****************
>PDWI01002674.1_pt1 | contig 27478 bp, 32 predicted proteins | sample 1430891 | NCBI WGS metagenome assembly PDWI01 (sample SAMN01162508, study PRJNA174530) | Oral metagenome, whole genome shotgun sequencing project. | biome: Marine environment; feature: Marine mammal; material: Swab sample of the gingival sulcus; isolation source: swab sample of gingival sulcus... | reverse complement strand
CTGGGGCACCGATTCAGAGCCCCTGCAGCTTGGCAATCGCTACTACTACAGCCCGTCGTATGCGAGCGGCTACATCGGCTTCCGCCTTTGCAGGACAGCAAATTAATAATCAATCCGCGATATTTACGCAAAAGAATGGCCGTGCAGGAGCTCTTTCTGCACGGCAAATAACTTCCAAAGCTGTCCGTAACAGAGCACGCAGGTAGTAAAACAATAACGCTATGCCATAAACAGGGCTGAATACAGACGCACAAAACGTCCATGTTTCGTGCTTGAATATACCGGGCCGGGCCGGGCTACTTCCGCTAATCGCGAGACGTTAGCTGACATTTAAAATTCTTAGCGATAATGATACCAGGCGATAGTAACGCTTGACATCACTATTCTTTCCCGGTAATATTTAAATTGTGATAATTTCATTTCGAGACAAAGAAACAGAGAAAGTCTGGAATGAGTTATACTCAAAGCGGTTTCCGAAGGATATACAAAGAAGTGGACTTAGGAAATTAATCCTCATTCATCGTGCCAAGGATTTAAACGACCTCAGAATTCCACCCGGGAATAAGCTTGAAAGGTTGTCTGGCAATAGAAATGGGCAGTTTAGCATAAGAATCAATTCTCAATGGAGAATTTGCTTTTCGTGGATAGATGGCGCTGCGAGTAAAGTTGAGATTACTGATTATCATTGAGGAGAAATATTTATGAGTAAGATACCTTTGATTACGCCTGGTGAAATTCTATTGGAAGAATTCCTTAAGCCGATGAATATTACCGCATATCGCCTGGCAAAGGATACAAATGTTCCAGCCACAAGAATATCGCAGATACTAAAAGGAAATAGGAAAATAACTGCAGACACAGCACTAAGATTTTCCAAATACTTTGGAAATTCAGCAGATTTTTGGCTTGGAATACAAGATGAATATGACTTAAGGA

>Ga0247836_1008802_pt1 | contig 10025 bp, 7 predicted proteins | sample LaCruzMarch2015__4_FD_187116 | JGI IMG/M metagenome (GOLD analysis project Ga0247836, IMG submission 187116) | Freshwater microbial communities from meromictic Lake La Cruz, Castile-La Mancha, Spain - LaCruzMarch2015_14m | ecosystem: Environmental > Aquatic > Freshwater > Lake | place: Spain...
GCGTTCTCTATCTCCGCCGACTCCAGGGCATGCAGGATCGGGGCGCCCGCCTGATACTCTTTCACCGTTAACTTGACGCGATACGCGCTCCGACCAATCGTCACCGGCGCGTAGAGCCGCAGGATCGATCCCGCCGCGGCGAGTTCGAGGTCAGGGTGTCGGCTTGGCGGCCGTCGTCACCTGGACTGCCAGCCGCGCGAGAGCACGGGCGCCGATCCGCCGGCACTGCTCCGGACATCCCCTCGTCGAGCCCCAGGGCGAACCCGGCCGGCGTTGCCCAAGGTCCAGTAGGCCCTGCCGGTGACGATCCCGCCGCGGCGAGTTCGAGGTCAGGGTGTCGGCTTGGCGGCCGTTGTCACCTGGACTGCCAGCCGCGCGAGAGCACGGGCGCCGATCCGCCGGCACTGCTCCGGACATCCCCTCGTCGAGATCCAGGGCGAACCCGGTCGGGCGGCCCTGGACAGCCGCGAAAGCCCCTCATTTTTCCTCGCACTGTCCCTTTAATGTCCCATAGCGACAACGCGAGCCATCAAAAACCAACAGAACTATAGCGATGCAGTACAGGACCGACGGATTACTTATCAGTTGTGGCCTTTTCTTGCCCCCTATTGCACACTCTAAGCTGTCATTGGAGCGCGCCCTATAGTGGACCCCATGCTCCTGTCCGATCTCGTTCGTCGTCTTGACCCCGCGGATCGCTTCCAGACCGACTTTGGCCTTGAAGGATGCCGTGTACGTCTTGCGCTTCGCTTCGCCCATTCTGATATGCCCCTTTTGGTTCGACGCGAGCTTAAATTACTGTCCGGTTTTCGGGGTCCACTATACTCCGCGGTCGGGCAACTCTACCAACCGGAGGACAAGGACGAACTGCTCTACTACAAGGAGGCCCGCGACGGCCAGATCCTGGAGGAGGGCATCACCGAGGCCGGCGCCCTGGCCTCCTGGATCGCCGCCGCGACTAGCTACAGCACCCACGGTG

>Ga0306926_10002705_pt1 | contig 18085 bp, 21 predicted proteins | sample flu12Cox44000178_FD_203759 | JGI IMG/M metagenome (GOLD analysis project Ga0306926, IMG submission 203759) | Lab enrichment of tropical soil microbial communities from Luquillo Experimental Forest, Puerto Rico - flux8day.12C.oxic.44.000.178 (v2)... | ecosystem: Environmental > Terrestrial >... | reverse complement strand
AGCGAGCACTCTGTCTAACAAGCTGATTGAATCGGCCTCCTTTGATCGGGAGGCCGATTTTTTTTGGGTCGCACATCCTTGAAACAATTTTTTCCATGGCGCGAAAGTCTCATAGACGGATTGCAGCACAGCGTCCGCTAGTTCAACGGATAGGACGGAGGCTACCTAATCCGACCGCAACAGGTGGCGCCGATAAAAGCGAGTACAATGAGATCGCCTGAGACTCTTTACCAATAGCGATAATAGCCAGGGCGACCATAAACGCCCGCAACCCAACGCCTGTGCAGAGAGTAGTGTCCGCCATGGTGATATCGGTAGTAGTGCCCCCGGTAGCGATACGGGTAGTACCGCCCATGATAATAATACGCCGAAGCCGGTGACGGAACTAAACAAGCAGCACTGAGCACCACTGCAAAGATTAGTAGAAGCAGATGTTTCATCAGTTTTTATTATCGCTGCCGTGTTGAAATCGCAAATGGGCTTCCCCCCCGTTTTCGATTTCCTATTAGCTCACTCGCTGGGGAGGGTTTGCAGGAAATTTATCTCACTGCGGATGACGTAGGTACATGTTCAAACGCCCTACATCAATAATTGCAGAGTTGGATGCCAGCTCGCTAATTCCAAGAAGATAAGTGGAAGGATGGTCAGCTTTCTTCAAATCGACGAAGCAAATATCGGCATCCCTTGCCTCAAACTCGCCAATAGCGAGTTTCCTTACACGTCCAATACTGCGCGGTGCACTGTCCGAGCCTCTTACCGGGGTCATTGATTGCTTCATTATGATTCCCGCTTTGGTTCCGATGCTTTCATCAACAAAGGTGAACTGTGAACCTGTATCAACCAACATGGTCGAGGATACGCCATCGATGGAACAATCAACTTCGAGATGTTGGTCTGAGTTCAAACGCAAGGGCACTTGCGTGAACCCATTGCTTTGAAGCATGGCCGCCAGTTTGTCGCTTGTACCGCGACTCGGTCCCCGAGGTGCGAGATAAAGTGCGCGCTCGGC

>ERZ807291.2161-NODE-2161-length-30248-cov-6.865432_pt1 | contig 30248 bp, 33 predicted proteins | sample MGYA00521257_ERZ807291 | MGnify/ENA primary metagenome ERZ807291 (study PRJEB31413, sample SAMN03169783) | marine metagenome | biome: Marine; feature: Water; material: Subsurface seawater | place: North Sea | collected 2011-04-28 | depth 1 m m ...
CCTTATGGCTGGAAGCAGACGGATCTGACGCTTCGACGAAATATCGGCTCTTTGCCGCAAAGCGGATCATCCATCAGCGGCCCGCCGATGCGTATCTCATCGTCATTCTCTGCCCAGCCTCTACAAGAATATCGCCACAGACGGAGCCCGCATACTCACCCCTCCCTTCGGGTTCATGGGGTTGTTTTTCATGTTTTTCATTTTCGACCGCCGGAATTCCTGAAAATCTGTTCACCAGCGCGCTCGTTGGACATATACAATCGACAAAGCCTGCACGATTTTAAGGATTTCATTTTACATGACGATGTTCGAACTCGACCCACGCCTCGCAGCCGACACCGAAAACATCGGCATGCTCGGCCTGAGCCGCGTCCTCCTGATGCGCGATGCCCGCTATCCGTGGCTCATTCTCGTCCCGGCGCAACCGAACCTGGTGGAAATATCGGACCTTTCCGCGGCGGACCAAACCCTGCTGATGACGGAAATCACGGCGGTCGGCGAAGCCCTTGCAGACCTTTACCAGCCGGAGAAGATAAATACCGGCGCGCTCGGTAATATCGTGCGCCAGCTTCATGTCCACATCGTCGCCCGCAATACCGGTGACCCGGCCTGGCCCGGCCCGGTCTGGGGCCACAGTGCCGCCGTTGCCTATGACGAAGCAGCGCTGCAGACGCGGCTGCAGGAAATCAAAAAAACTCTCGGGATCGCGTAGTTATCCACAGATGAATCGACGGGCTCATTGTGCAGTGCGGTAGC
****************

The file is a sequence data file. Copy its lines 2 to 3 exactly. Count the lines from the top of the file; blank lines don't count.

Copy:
CTGGGGCACCGATTCAGAGCCCCTGCAGCTTGGCAATCGCTACTACTACAGCCCGTCGTATGCGAGCGGCTACATCGGCTTCCGCCTTTGCAGGACAGCAAATTAATAATCAATCCGCGATATTTACGCAAAAGAATGGCCGTGCAGGAGCTCTTTCTGCACGGCAAATAACTTCCAAAGCTGTCCGTAACAGAGCACGCAGGTAGTAAAACAATAACGCTATGCCATAAACAGGGCTGAATACAGACGCACAAAACGTCCATGTTTCGTGCTTGAATATACCGGGCCGGGCCGGGCTACTTCCGCTAATCGCGAGACGTTAGCTGACATTTAAAATTCTTAGCGATAATGATACCAGGCGATAGTAACGCTTGACATCACTATTCTTTCCCGGTAATATTTAAATTGTGATAATTTCATTTCGAGACAAAGAAACAGAGAAAGTCTGGAATGAGTTATACTCAAAGCGGTTTCCGAAGGATATACAAAGAAGTGGACTTAGGAAATTAATCCTCATTCATCGTGCCAAGGATTTAAACGACCTCAGAATTCCACCCGGGAATAAGCTTGAAAGGTTGTCTGGCAATAGAAATGGGCAGTTTAGCATAAGAATCAATTCTCAATGGAGAATTTGCTTTTCGTGGATAGATGGCGCTGCGAGTAAAGTTGAGATTACTGATTATCATTGAGGAGAAATATTTATGAGTAAGATACCTTTGATTACGCCTGGTGAAATTCTATTGGAAGAATTCCTTAAGCCGATGAATATTACCGCATATCGCCTGGCAAAGGATACAAATGTTCCAGCCACAAGAATATCGCAGATACTAAAAGGAAATAGGAAAATAACTGCAGACACAGCACTAAGATTTTCCAAATACTTTGGAAATTCAGCAGATTTTTGGCTTGGAATACAAGATGAATATGACTTAAGGA

>Ga0247836_1008802_pt1 | contig 10025 bp, 7 predicted proteins | sample LaCruzMarch2015__4_FD_187116 | JGI IMG/M metagenome (GOLD analysis project Ga0247836, IMG submission 187116) | Freshwater microbial communities from meromictic Lake La Cruz, Castile-La Mancha, Spain - LaCruzMarch2015_14m | ecosystem: Environmental > Aquatic > Freshwater > Lake | place: Spain...